Dragons in Japan, just like in China, have always been symbols of power, good fortune and wealth. They are the water gods connected with rain and bodies of water. They don't have wings, like Western dragons have. Also, they can be shape shifters who can turn into humans and mate with people.
|Dragon painted by Hokusai|
Imperial dragons in China and Korea have five claws on each foot. Indonesian dragons have four, and Japanese dragons have three. Oh, and non-imperial dragons in China have four claws. Except sometimes they have three. But only the emperor can use a dragon with five toes. Anybody else who uses this image will be sentenced to death.
Here's a folk tale from Japan that is pretty interesting, I think. There was once a beautiful woman named Kiyohime, and one day a handsome priest named Anchin came to lodge for a while in her village. The two of them fell in love, but Anchin wasn't supposed to be interested in women, since he was a priest. So he managed to overcome his feelings for Kiyohime, and he refused to meet with her anymore. This made her really, really mad, so when Anchin saw this, he left town in a hurry. But Kiyo was hot on his trail.
When Anchin got to the shore of the Hidaka River, he asked a boatman to take him across, but told the boatman not to let Kiyo get in his boat. As soon as Kiyohime saw that Anchin was getting away, she jumped in the river and started to swim after him. She was so angry that she turned into a huge serpent as she swam.
|Kiyohime turning into a serpent,|
by Yoshitoshi Tsukioka
As soon as he got to shore, Anchin ran into a temple, and the priests there hid him under the bell. But Kiyo, the serpent, smelled him hiding there. She began to coil around the bell, and she beat it several times with her tail. After that, she belched out a bunch of fire which melted the bell and killed the priest.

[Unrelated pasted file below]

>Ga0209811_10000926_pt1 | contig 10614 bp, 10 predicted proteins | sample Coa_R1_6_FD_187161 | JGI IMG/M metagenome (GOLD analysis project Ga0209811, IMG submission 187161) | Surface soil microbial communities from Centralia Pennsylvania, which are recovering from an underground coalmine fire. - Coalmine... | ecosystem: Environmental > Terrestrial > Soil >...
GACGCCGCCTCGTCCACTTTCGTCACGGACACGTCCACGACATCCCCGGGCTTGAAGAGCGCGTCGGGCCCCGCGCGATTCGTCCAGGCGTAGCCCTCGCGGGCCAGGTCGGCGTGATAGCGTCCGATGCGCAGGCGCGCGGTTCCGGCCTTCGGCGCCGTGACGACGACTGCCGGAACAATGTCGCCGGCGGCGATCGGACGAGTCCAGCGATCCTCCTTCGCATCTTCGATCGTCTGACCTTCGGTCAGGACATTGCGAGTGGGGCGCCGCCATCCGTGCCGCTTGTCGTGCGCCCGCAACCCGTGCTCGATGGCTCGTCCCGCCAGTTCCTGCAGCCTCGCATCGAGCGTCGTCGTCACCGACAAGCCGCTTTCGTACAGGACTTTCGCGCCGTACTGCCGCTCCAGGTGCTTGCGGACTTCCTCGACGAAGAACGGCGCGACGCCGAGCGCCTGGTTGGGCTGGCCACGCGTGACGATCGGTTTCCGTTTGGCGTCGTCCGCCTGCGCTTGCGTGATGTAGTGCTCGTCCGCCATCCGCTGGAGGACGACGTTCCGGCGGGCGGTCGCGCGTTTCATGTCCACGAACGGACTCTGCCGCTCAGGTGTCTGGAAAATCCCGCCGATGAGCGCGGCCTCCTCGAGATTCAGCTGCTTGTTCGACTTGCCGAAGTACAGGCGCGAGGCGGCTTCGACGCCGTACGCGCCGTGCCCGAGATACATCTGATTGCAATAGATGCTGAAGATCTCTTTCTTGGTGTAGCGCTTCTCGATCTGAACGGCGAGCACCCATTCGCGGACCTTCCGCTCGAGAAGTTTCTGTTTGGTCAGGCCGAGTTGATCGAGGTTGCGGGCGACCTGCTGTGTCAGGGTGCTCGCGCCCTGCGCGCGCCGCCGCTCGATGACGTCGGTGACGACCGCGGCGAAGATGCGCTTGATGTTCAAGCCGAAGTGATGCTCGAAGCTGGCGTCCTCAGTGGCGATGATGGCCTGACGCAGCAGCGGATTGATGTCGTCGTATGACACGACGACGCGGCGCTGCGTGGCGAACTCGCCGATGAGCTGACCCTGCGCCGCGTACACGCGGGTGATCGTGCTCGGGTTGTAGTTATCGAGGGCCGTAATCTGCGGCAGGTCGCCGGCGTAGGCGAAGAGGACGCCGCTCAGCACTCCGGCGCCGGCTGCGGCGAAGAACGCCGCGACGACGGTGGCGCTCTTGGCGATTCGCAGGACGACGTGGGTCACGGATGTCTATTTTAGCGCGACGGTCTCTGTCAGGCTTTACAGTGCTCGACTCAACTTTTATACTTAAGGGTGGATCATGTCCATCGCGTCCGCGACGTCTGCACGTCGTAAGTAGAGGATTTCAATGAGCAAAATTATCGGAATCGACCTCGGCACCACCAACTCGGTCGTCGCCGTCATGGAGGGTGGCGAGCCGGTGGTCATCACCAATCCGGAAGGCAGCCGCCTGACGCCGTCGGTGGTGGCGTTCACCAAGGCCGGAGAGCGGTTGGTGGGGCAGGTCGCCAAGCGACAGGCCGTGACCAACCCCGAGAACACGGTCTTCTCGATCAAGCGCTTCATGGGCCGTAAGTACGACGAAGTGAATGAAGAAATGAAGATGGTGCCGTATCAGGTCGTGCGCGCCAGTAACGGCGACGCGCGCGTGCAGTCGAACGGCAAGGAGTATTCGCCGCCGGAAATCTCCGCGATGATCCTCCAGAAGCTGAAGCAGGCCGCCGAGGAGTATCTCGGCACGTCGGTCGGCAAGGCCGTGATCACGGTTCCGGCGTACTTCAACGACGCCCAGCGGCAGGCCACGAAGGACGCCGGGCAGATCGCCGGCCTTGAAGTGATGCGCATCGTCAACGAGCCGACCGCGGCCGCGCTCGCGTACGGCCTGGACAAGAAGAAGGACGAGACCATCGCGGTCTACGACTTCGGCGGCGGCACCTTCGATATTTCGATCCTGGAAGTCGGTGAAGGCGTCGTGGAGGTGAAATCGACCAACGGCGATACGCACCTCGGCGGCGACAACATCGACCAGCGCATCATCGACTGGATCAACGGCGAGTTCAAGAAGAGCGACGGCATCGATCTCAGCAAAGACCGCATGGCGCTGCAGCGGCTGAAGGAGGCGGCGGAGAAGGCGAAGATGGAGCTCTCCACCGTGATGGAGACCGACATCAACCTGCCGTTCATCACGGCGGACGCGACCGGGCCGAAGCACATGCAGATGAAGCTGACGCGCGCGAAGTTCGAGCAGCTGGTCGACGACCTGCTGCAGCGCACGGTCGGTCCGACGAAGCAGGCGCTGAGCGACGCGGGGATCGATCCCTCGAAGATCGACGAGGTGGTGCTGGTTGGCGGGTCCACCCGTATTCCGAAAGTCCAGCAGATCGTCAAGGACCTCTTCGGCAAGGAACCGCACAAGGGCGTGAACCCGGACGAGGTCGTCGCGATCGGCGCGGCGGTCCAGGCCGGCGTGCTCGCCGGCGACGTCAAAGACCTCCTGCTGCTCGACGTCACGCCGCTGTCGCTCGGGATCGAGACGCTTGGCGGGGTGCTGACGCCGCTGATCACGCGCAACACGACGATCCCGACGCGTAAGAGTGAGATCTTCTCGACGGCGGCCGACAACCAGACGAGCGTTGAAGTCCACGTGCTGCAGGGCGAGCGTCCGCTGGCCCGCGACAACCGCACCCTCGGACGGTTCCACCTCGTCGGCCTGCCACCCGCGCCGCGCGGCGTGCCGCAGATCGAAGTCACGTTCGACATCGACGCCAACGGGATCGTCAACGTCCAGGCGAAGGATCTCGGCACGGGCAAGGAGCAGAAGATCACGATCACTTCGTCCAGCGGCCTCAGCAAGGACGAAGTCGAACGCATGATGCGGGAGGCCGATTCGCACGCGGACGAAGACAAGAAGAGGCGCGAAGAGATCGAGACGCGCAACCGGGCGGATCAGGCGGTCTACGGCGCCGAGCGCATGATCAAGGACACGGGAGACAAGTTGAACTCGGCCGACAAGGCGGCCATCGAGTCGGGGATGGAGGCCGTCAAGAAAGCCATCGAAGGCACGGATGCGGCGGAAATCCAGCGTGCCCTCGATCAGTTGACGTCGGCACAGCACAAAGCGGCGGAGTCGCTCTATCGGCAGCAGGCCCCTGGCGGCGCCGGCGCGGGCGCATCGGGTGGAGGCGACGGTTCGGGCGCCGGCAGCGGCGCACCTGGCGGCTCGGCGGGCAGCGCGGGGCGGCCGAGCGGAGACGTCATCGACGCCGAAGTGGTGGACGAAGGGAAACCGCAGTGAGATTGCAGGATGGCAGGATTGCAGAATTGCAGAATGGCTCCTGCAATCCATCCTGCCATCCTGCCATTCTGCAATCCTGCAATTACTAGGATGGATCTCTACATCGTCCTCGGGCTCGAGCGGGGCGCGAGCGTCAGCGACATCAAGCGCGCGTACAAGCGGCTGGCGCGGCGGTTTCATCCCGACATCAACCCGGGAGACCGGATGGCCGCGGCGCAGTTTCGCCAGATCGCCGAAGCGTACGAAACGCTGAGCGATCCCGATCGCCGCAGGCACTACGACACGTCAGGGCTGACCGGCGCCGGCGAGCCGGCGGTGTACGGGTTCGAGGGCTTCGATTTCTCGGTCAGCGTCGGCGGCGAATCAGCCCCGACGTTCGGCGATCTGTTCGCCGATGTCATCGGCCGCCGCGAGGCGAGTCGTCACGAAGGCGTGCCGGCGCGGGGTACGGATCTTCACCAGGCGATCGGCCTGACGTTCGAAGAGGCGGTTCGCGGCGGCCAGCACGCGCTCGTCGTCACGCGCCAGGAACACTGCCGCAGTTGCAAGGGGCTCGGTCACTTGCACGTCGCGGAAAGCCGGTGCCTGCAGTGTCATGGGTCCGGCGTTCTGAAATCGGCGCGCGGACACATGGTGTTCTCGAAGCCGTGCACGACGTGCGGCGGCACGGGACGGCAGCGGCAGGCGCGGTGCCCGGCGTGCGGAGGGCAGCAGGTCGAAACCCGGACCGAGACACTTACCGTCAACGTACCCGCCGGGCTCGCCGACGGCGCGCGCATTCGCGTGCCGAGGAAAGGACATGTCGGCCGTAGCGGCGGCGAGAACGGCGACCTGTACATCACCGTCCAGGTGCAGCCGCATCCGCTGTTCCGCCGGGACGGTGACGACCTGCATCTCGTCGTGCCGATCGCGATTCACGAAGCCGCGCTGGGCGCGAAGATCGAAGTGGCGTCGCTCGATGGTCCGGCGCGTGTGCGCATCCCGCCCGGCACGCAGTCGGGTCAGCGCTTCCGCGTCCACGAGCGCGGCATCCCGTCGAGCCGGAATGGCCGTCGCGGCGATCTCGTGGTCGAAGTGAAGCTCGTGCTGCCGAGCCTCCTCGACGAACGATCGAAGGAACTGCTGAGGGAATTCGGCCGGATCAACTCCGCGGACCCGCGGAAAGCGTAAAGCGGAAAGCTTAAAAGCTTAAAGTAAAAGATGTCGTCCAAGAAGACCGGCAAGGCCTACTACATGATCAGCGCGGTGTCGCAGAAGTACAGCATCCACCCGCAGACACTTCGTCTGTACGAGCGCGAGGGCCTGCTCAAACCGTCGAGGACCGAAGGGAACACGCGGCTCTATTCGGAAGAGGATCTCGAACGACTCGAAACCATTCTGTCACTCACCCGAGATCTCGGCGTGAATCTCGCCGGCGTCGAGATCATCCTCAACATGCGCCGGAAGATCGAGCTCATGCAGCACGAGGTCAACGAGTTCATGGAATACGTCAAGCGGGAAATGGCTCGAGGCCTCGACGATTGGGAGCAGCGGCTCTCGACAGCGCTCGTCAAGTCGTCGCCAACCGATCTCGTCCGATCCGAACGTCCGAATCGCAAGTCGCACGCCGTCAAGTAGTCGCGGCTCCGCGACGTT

Okay, so that was not a very cheery story, but I liked it because it was different from all those happy fairy tales that American kids hear, such as the one about the witch who was always luring children to her house so she could eat them.
Another folk story was about nure-onna, which means "wet woman" in Japanese. A nure-onna was a strange, not-real type of creature, like a ghost or a phantom. When people saw her, they said she had the head of a woman and the body of a snake. Her claws and fangs were very long. Usually, she was seen on a shore someplace, washing her long, beautiful hair.
No one knows exactly what nure-onna was up to or what she wanted. In some stories, she was evil, and she could crush trees with her tail, and she liked to eat humans. She used to carry around a bundle that looked like a baby, and if someone offered to help her, she would let them hold the bundle. Then when the person tried to put the bundle down, they found out it wasn't a baby at all. Instead it was really, really heavy. In fact, it was so heavy that the person couldn't run away from the nure-onna, who used her snake tongue to suck out all the person's blood.
But in other tales about nure-onna, she was just wanting everyone to leave her alone so she could wash her hair in peace. And if people bothered her, that's when she got nasty with them.
|Ceiling painting in Tenryu-ji Temple, Kyoto|
So those are a couple of ancient Japanese stories about creatures that were sort of dragon-like, or at least snake-like. In these stories, the dragons (or snakes) do not seem to be bringing people all those nice things like power, wealth, and good luck that Asian dragons are supposed to be the symbols of. I find this confusing, but I am just a little basenji dog, so maybe I am not meant to understand these things. Anyway, I'm going to stop writing now because I don't want to have bad dreams about being melted alive inside a bell by a dragon's breath!